Do I need to tailor content?

As part of your research find out where your audiences spend their time online and how they interact with content: Some may spend time thoroughly researching a product or service, whereas other audiences may want their content to be quick, snappy or easily digestible in the form of a video, infographic or short blog posts.


Ultimately, the key is to produce a strategy that creates the type of content your customers want to see:

  • What are the problems that your product or service will help them solve?

  • Who are they most influenced by?

  • What voices influence their behaviour?

  • What type of content do they consume?

  • Where do they consume content and engage with brands?

Different Content, Different Objectives

 All content is not born equal: When producing your strategy, it is important that the objectives for each individual piece are defined, that these fulfil your marketing objectives and tie to the overarching goals for your business.

There are various content frameworks that exist to aid content development in this way, but one that is popular and effective is Google’s hero, hub and hygiene method: It provides a framework on developing content to achieve different goals and gives guidance on the effort needed to create each type of content.

Hero Content

Hero content is essentially campaign content, it is big splash ideas designed to appeal to a large audience with the aim of telling your brand’s story at scale. 

Ways of measuring hero include the amount of PR mentions or links from authoritative domains plus social interactions and mentions of your brand across all channels. 

Considering the scale of hero campaigns, this content is not regularly produced and is reserved for peak promotional times where it’s important for a business to stand out from their competitors.

Hub Content

Hub content is the stuff that keeps your audience engaged, it expands on the themes of product or service level content, educates users and helps create a connection between themselves and your brand.

Hygiene Content

Hygiene content is the bread and butter of any website, it is the BAU content for products and services, it is SEO focused and targets important keywords at a product, service or guide level.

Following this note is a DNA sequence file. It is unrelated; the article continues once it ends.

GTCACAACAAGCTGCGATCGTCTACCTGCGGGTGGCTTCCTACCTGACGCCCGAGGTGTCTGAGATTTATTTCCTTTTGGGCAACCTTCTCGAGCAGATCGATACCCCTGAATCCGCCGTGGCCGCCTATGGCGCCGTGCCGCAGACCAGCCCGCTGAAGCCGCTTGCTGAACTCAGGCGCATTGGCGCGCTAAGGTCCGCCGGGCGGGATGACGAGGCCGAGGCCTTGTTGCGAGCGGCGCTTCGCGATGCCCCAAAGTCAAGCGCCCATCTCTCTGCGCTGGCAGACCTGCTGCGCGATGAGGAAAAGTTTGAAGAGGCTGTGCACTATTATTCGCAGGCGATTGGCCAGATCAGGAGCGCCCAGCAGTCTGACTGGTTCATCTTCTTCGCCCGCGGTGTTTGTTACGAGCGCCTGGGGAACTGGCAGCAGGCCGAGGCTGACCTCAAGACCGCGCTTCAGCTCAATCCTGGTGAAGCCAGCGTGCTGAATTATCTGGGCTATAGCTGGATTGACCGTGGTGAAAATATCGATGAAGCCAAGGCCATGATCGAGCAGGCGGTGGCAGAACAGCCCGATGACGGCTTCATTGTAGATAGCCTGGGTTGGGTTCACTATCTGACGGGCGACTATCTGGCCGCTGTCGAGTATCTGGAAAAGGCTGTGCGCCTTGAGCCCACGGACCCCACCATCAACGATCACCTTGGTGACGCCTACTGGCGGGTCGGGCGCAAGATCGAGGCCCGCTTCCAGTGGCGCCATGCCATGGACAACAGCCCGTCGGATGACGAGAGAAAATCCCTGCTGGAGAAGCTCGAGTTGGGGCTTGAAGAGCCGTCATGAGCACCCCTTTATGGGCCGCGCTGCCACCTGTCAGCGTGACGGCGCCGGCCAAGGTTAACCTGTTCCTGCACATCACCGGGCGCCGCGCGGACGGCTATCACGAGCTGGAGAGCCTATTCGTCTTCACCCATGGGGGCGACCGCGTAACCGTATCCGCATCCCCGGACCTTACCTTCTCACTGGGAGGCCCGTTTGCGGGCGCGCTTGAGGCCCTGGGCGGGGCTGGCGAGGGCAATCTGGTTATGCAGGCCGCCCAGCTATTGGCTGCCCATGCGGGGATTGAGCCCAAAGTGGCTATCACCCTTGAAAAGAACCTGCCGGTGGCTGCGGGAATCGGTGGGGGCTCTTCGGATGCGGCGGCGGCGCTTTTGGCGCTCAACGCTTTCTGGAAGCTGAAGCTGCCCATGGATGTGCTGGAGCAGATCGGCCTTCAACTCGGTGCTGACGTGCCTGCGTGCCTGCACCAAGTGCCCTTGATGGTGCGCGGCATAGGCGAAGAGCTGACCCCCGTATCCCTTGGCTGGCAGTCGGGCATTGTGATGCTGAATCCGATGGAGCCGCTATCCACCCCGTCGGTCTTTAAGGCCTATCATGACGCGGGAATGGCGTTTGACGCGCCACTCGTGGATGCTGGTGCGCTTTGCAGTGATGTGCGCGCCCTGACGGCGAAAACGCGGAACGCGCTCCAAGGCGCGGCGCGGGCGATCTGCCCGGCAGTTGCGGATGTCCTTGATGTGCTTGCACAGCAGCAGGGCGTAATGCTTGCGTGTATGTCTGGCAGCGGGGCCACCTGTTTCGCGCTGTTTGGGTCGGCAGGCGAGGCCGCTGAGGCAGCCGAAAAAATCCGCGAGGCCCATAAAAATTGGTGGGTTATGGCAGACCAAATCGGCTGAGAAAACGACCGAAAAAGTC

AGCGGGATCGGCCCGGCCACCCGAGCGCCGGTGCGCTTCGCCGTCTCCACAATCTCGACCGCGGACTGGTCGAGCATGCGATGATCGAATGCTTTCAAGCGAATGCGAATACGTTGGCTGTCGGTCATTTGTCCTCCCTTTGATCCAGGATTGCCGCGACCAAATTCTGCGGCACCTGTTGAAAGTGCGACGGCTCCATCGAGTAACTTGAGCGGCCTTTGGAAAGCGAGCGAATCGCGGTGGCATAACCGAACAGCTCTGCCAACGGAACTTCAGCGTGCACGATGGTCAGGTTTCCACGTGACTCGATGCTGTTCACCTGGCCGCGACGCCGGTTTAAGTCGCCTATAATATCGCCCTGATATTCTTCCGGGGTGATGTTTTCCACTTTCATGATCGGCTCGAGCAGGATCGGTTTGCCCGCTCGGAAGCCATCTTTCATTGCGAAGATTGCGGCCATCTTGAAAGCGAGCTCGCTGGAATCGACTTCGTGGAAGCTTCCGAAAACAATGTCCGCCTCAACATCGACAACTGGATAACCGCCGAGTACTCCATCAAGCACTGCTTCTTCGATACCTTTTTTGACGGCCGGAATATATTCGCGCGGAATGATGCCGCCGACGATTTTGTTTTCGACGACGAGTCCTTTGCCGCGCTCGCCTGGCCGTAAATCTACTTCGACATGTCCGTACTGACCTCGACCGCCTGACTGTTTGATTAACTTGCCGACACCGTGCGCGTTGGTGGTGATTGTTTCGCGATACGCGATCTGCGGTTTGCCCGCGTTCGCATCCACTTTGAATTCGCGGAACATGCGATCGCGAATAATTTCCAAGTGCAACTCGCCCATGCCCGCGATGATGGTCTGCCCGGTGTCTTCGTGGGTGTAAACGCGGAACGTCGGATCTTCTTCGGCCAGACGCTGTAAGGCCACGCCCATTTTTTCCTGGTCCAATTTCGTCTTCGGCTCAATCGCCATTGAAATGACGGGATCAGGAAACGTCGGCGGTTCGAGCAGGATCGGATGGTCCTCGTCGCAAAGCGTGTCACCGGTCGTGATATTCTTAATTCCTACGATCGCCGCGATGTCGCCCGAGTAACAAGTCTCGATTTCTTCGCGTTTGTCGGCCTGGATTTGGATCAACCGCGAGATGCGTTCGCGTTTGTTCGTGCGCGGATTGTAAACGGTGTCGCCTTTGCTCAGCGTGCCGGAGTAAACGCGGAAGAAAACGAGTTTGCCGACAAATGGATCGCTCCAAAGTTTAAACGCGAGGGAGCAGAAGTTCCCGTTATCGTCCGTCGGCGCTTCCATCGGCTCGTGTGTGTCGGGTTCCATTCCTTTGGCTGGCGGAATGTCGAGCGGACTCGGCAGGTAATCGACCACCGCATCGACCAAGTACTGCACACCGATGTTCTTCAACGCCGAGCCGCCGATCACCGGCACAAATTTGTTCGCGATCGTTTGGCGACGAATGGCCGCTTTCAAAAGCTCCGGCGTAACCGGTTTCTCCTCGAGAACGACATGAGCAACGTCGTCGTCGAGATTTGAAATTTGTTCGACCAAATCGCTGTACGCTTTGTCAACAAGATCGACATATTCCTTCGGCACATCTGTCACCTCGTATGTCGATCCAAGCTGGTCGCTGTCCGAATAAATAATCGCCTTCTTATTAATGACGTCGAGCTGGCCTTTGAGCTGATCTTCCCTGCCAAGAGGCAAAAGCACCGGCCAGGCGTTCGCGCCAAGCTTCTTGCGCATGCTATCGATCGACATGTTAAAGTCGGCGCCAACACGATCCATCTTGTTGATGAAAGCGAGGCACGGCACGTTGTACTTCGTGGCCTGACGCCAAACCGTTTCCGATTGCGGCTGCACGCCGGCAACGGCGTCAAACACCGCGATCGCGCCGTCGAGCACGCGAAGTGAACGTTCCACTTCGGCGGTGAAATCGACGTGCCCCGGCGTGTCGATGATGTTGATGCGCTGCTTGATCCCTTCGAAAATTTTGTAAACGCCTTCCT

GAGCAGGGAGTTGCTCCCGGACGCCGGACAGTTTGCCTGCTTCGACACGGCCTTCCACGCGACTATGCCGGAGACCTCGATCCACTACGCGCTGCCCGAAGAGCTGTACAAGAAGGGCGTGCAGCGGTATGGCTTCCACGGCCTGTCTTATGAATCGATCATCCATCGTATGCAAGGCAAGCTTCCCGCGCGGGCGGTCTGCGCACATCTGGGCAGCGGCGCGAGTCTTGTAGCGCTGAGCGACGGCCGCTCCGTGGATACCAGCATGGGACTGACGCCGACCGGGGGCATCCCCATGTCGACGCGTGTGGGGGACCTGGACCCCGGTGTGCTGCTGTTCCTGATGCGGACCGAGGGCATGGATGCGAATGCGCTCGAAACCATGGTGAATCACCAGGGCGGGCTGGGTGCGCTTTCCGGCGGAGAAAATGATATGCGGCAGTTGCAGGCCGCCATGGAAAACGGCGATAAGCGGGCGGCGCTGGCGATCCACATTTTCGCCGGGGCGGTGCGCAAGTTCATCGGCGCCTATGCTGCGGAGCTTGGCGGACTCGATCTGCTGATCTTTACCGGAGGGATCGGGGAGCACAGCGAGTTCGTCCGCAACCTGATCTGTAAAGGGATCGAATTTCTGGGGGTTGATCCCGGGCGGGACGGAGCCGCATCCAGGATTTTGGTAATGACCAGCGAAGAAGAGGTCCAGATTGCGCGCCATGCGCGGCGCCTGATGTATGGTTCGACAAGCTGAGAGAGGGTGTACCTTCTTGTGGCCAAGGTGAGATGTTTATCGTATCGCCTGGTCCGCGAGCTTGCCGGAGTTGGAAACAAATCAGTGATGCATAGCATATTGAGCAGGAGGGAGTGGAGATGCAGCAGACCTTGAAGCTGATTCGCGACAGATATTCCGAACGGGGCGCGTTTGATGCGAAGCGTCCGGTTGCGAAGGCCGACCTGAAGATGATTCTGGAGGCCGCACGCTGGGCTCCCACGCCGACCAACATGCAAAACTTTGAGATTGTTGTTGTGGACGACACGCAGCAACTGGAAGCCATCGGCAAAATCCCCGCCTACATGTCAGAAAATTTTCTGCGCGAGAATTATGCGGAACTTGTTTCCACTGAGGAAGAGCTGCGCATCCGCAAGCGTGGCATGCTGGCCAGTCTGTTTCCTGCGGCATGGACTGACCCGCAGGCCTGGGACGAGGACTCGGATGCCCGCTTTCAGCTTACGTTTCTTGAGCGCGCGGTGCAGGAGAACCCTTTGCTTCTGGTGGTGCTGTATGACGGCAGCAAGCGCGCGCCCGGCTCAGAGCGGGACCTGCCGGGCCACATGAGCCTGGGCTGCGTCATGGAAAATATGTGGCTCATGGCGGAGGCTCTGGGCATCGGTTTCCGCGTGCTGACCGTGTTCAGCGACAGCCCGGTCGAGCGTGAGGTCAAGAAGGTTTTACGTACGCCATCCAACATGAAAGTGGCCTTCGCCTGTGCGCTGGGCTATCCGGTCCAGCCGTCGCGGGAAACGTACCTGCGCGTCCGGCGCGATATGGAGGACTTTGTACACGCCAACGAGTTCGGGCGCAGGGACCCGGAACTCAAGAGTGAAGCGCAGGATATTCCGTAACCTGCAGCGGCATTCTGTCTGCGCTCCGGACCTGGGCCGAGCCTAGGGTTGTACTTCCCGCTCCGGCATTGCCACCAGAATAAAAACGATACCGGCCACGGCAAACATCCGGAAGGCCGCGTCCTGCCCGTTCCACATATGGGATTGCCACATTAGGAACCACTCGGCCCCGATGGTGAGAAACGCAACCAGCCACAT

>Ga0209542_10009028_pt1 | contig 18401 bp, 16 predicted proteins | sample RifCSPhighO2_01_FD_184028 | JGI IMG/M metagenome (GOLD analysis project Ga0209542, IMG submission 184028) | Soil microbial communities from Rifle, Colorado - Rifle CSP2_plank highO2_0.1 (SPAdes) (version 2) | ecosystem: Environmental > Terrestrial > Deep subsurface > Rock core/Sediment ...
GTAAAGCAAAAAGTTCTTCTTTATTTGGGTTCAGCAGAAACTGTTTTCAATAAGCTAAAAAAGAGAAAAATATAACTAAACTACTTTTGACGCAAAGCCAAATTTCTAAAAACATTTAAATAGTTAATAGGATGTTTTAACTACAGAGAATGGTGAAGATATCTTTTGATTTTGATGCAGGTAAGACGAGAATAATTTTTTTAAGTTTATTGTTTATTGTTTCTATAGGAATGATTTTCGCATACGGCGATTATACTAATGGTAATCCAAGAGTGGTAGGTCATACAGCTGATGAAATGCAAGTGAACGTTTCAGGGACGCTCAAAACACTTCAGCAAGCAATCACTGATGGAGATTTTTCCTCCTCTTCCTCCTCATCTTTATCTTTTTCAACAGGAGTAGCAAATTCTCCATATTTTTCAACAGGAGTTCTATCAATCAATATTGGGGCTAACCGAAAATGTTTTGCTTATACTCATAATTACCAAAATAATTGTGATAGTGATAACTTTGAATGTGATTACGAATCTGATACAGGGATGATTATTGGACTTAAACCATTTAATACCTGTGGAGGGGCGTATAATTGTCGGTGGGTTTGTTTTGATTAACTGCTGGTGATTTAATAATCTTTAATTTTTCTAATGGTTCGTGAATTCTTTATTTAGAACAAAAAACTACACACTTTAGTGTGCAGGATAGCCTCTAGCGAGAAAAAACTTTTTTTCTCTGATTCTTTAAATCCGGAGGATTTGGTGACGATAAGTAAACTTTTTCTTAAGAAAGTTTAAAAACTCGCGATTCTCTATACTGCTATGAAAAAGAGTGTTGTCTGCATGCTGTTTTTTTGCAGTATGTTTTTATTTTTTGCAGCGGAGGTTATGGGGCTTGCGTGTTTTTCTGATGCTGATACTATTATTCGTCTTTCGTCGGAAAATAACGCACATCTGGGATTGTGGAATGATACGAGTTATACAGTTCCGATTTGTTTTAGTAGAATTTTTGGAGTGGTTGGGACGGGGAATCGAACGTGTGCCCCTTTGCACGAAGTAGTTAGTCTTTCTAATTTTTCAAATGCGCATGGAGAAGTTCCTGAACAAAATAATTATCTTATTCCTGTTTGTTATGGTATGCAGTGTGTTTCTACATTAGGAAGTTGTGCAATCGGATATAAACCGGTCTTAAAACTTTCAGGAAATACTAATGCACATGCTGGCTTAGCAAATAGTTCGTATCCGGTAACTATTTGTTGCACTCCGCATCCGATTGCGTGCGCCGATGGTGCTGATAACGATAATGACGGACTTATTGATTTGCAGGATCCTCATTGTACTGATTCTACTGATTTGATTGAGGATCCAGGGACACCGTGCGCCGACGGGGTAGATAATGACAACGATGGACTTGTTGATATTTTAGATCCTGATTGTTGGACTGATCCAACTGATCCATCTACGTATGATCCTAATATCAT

How do I manage all this?

Content development is only one part of the ongoing work needed when working with an effective content strategy. We call it “feeding the beast” because it really is the fuel in your brand vehicle and once you start you really can’t stop (if it’s delivering results) but that’s where performance measurement comes in.

Your greatest gift in managing the outputs from your hero/hub/hygiene style efforts is to understand If your content is working. To truly deliver results your business must first understand the objectives and goals of each piece of content to effectively measure its success. That as a guiding light from day 1 will let you slow down, speed up, stop or start new content briefs and projects.

Remember - content strategies are not set in stone. They are living breathing things and should adapt and pivot as insights become available and your brand naturally evolves.

If ever you want to chat content and explore new initiatives we’re always here to help.

want to speak to one of our experts?

Julia Charlton Thumbnail
Julia Charlton
Digital Marketing Account Manager
Julia has over 11 years’ experience in marketing strategy to Sagittarius, having built her career working with a broad range of brands across multiple sectors, including beauty, travel, home and garden, healthcare, public sector, FMCG, electronics and sports/entertainment.
Julia Charlton Thumbnail

Julia Charlton

22 May 2018 - 8 minute read